In our previous study, we found that ranavirus is present in 16.1%–50% of populations of D. japonicus, P. nigromaculatus, and L. catesbeianus in agricultural areas across the Korean peninsula (Roh et al. 2022). Rice paddies, which are a typical habitat in agricultural areas, have very different environments over time because farmers flood and drain them repeatedly to help rice grow in the summer (Borzée et al. 2018). In particular, thousands of dead tadpoles of D. japonicus are often found in water-drained rice paddies during the summer (D. Park, personal communication). Therefore, to deal with the risk of infectious diseases, it is important to determine the factors that affect ranavirus infection in frogs in rice paddies. In this study, we investigated whether local tadpole density, Gosner developmental stage, and weather conditions affected the ranavirus infection rate in D. japonicus tadpoles in rice paddies over a period of three months. We also wanted to determine if ranavirus infection in the summer directly results in die-offs of the tadpoles of D. japonicus.

Study site and sampling

D. japonicus tadpoles were collected from a rice paddy (37.57316° N, 126.42033° E, Fig. 1) in Cheongju-si, Chungbuk, Republic of Korea, where a ranavirus infection had previously been confirmed (Roh et al. 2022). We sampled each of the 10 D. japonicus tadpoles using a fishing net (12.2 × 10.5 cm) over eight days between June 6 and August 21, 2022. On June 25, June 29, and July 8, we collected tadpoles from two locations more than 10 m apart, which showed different tadpole densities due to lowered water levels in the paddy, and pooled the data for the day. Due to the draining or flooding of the paddy for rice cultivation, our sampling dates are not evenly distributed across the study period.

Figure 1. (A) Study site in the rice paddies. The paddies continuously changed during rice cultivation, as photographed on (B) June 6, (C) June 25, (D) July 29, (E) August 7, and (F) August 21. (C, E) Insertions are tadpoles collected by a fishing net from the paddy.

We determined the tadpole density at the sampling site by dividing the number of tadpoles caught by the number of nettings and the size of each net in square meters (Loman 1997). We conducted, on average, 6.7 nettings (1–10) for the calculation before each sampling. We individually preserved sampled tadpoles in 99% EtOH after euthanasia by submerging them for more than 15 minutes in 0.5% MS222 (Galex et al. 2020) and washing them out using paddy water. In the laboratory, we determined their Gosner developmental stage (Gosner 1960), extracted liver tissues, and preserved the tissues at −80°C.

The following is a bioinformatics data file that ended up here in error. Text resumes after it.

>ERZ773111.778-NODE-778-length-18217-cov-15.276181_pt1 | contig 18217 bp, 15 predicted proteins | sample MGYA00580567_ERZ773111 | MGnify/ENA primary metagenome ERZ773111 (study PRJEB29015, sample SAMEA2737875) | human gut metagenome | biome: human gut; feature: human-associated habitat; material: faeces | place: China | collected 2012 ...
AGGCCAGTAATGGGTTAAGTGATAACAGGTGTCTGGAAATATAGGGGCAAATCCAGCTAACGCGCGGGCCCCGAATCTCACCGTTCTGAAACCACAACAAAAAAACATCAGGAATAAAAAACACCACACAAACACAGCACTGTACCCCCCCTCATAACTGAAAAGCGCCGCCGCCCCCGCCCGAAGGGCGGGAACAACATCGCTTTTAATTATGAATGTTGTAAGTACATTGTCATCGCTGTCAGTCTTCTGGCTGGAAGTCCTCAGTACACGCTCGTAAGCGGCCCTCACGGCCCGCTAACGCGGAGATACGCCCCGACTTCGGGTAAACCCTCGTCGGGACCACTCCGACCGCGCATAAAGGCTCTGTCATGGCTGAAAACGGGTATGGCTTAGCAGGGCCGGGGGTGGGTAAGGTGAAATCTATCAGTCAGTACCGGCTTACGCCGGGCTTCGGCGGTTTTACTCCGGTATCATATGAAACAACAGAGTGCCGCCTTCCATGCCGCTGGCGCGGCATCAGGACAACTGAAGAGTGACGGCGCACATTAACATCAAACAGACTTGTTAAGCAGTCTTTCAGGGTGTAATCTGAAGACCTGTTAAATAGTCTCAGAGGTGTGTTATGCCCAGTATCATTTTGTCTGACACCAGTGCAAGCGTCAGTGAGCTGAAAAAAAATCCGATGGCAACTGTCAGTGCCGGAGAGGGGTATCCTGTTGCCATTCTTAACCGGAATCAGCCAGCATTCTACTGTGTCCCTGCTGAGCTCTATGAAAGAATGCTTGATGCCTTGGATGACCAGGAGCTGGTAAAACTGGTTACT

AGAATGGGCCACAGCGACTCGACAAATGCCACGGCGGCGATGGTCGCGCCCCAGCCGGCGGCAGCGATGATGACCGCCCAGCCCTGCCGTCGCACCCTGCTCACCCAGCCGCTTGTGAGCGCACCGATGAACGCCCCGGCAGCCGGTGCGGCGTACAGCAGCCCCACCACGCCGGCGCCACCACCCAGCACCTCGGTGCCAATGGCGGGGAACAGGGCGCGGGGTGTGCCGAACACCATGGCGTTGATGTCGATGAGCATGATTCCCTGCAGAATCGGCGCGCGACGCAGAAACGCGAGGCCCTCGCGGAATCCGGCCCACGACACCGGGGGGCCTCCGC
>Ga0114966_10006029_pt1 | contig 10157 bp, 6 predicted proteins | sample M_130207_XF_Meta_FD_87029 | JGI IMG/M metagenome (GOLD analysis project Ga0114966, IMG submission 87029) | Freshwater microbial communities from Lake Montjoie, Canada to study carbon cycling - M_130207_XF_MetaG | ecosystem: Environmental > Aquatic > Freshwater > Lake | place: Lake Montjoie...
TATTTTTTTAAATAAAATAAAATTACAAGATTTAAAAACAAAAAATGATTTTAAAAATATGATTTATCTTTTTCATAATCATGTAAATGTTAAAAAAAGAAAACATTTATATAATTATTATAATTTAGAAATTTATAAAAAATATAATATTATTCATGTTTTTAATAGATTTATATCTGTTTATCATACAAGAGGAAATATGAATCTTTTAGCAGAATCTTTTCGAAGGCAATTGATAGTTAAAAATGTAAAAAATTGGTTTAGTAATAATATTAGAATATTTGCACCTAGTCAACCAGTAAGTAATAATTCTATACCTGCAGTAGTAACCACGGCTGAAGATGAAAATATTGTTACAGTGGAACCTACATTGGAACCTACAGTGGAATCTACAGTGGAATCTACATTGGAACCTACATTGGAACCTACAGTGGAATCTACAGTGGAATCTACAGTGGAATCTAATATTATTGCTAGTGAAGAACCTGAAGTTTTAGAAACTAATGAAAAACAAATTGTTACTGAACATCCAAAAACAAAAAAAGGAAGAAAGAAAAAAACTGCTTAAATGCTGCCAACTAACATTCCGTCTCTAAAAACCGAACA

Additionally, we analyzed the weather data for the average daily lowest, highest (Fig. 2), and mean air temperatures and average daily mean relative humidity during one, two, and four weeks prior to the sampling date. We selected these timeframes to evaluate whether weather conditions during tadpole growth influenced potential ranavirus infection and propagation. We downloaded the weather data from the Cheongju Meteorological Center (, which is 7.6 km away from the sampling site.

Figure 2. Ranavirus infection rate of Dryophytes japonicus tadpoles over a three-month study period from June 6 and August 21, 2022, which is shown with daily mean lowest and highest air temperature data between May 6 and August 21.

Quantitative PCR

We extracted genomic DNA from liver tissue with the DNeasy Blood and Tissue kit (Qiagen, Hilden, Germany) following the manufacturer’s protocol, quantified it with a Qubit3 Fluorometer (Invitrogen, Waltham, MA, USA) using the Qubit 1X dsDNA HS Assay Kit (Invitrogen, Waltham, MA, USA), and then stored it at −80°C until quantitative PCR (qPCR) experiments. For qPCR amplification of the MCP gene, which is conserved among Ranavirus species, we used primers RVMCPKim3F and RVMCPKim3R (Kimble et al. 2015). The composition of the amplification reaction solution for qPCR included 10 µL of power SYBR green PCR master mix (Applied Biosystems, Waltham, MA, USA), 0.5 µL of the forward primer, 0.5 µL of the reverse primer, and 4 ng of the extracted DNA. We adjusted the volume to a final value of 20 µL using molecular biology grade water. qPCR was performed in Quant Studio 1 (Applied Biosystems, Waltham, MA, USA) at 95°C for 10 minutes, followed by 40 cycles of 95°C for 15 seconds and 62.5°C for 20 seconds.

All samples were run in triplicates, with sterile molecular-grade water as a negative control and a standard set of gBlocks to measure the viral load of each sample in viral copy number equivalents. We constructed a synthetic double-stranded DNA standard as the gBlock copy by synthesizing a 126 bp fragment of the MCP gene (gBlocks Gene Fragments; Integrated DNA TechnologiesTM, Coralville, IA, USA) and evaluated the standard curve in our system using a 10-fold dilution series from 5 × 109 down to 5 × 101 gene copies of the gBlocks. We used a set of gBlocks (5 × 106, 5 × 104, and 5 × 102 gene copies) as a standard for each sample analysis.

If there was a positive reaction in two or more of the three replicate samples, the melting temperature of the melting curve was the same as the positive control, and the cycle threshold was 35 or less, we considered that the tadpole had been infected by ranavirus. If a positive reaction was confirmed in only one well, the test was rerun and the tadpole was considered to be infected only when the above conditions were satisfied.

Data analyses

For analyses, we log-transformed the tadpole density and viral concentration of the infected samples, which were determined using the quantity of gBlock copies. Considering that most of the data did not pass the normality test (p < 0.05) and the sample sizes were as small as eight, we applied nonparametric statistics for the analyses. We tested relationships between the ranavirus infection rate and viral concentration of infected tadpoles and the tadpole density at the sampling site, the Gosner developmental stage of the investigated tadpoles, and 12 weather conditions using the Spearman correlation test (α = 0.05) in SPSS v. 24.0 (IBM Corp., Armonk, NY, USA). The results are presented as means ± standard error unless otherwise stated.